Les Miserables

by Victor Hugo | Literature & Fiction |
ISBN: Global Overview for this book
Registered by maprem of Bothell, Washington USA on 12/18/2004
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5 journalers for this copy...
Journal Entry 1 by maprem from Bothell, Washington USA on Saturday, December 18, 2004
It's a great story - "one of the great novels of western literature". It's also enormous - 1260 pages in this paperback edition, and some parts of it are in French. I kept this book around for years just to prove I read it.

Journal Entry 2 by maprem from Bothell, Washington USA on Tuesday, May 03, 2005
Mailed to PJW - a new book crosser.

Journal Entry 3 by PJW from Redmond, Washington USA on Sunday, May 08, 2005
I think this might be the biggest non-textbook I've ever seen. Robert Jordan would be green with envy. Thanks so much for sending it. I wonder who I could release it to who wouldn't be daunted by the size after I've read it...

Journal Entry 4 by PJW at Redmond, Washington USA on Monday, June 14, 2010
A decent book, but I liked the musical better. :-)

The author devoted several pages to justifying why he had written the thieves' conversation in argot, and there were a bunch of useless digressions like that. :-/

It's interesting to note that by the time I got around to reading this book I had moved across the country, close enough that the person who originally mailed it to me could have brought it over to my apartment.

I'm going to make a post on the forums to see if anyone else wants it. It came in as an RABCK, so it should go out the same way.

Condition note: The book has a few teeth-marks on it that it didn't have when I got it. They were inflicted by a 4-month old bunny-rabbit named Hope. See Photos

Journal Entry 5 by eastbaybookmisr at Oakland, California USA on Saturday, July 03, 2010
Received in today's mail as a RABCK! Thank you!

1998 Quality Paperback Book Club edition of the 1862 epic, at 1260 pages in length, set during the French Revolution. This was on my list of the best 100 novels to read. Cover art on this edition is from "Defense of a Barricade" colored lithograph.

I can let this go after I read:
1831 The Hunchback of Notre Dame [read 2011]

Edit August 28, 2011: Wow, I finally finished this one. Took a lot of skimming, though I enjoyed the "abridged" story, and quite a moving ending. Jean Valjean is a character I will surely always remember. And Cosette, and Fantine.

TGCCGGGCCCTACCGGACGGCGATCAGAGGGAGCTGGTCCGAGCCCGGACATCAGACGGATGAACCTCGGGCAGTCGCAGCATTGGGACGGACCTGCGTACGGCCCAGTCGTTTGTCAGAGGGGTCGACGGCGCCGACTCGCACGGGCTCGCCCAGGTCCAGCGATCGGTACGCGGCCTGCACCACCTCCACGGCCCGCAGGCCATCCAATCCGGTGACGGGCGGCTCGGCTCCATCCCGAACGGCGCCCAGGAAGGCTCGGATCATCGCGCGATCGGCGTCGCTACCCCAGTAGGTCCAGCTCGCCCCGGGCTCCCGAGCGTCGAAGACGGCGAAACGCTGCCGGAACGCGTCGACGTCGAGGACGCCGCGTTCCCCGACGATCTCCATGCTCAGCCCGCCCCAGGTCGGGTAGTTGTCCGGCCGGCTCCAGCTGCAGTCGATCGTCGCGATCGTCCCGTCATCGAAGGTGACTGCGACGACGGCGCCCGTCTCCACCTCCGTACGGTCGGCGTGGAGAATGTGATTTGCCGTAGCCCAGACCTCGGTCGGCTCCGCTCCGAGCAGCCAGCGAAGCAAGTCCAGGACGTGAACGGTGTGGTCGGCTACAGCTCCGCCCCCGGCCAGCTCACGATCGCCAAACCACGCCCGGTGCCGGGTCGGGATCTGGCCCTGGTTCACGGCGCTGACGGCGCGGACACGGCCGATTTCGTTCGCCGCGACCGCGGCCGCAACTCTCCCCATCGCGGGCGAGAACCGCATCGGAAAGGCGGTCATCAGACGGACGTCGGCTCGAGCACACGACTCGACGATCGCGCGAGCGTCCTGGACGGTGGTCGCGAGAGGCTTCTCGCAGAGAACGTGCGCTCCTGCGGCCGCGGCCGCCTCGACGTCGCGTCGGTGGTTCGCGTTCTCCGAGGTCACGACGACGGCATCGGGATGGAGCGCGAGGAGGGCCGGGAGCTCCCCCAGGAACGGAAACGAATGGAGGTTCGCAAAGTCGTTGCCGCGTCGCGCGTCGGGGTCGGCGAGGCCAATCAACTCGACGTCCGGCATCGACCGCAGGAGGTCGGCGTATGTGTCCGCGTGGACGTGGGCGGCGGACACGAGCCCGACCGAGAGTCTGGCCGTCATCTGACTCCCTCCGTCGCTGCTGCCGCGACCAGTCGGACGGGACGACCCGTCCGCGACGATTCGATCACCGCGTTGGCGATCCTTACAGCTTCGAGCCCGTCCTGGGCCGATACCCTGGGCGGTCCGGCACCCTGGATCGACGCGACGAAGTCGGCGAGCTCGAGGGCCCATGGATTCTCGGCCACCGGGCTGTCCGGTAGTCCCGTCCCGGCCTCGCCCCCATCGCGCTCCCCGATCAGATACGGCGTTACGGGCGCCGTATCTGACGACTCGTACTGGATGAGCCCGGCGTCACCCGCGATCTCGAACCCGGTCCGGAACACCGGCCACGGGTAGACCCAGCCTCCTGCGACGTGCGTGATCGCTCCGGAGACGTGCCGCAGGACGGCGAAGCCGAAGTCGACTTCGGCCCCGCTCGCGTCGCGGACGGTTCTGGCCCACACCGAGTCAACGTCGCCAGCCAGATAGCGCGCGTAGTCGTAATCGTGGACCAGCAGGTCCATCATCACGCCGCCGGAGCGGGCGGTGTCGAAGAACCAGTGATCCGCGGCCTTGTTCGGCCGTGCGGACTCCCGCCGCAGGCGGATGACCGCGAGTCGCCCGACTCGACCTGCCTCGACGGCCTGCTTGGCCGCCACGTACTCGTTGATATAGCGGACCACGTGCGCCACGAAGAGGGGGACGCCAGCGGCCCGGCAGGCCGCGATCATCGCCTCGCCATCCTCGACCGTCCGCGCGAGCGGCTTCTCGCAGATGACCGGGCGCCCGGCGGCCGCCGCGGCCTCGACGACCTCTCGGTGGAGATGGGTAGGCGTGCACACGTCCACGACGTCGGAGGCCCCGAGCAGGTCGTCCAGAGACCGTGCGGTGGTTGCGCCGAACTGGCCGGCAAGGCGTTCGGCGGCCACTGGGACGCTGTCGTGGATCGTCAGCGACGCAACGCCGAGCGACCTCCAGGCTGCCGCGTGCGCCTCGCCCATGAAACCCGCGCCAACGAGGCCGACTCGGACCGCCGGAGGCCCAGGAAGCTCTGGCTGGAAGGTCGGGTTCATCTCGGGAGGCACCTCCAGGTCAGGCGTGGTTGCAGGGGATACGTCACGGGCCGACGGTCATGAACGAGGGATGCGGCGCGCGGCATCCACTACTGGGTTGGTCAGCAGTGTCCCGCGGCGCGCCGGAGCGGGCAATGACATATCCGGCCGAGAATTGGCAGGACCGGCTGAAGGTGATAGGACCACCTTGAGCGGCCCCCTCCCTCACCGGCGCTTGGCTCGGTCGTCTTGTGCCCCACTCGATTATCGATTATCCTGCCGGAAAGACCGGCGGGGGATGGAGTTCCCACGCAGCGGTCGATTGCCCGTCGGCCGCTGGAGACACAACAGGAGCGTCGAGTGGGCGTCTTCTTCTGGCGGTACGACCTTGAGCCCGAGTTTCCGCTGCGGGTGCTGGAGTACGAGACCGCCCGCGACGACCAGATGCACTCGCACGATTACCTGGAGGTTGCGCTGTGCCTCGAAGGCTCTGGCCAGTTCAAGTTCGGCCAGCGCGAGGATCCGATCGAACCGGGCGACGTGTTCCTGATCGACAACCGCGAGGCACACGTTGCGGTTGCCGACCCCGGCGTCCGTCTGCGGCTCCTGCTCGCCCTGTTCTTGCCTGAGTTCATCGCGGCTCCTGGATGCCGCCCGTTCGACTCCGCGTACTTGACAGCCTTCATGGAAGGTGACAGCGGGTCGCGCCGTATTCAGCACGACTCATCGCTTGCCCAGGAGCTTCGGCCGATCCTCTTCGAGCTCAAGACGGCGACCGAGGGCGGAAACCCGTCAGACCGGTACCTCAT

Journal Entry 6 by eastbaybookmisr at Ithaca, New York USA on Sunday, August 28, 2011

Released 7 yrs ago (8/28/2011 UTC) at Ithaca, New York USA


... will be shipping this off soon in a box-o-books as donation to the 1001 Library, from the rarities wishlist (unabridged Charles E. Wilbour translation).

Journal Entry 7 by Vasha at Ithaca, New York USA on Wednesday, November 30, 2011
On behalf of the library, thanks.

Journal Entry 8 by Vasha at Ithaca, New York USA on Wednesday, November 30, 2011
This novel is very long, in part because of Hugo’s famous digressions, but mostly because it covers a large extent of time and a large cast of characters. For my part, I spent an entire week of vacation reading it when I was about 12 years old (in the Wilbour translation), and then went right back and read it again, enthralled by the drama and delighted by the authoritative way the story is told. The only parts I skipped over then were the celebration of the austerity of nuns in a convent (later read it, and was impressed by the writing though not the sentiments), and the discussion of Parisian slang, which it’s really impossible to make meaningful for an English speaker. Naturally, the attempted revolution was the dramatic high point of the story. Jean Valjean, the main character whose life provides a framework for the novel, was actually one of the least interesting characters for me. Nonetheless, his relentless pursuit by Inspector Javert is another dramatic thread through the work; Javert, far from being a villain as some second-hand accounts make him out to be, is honorable and principled, and though principle without empathy and flexibility is excessively harsh, Javert is just as harsh toward himself as toward anyone else. I’ve reread the novel again recently, and continue to be fascinated by it.

Journal Entry 9 by 1001-library at Helsinki, Uusimaa / Nyland Finland on Wednesday, November 30, 2011

Thanks so much for your donation Vasha!

This book is now part of the 1001-library. If you want to take this book from the library but don't know how to proceed, please refer to the 1001-library bookshelf.

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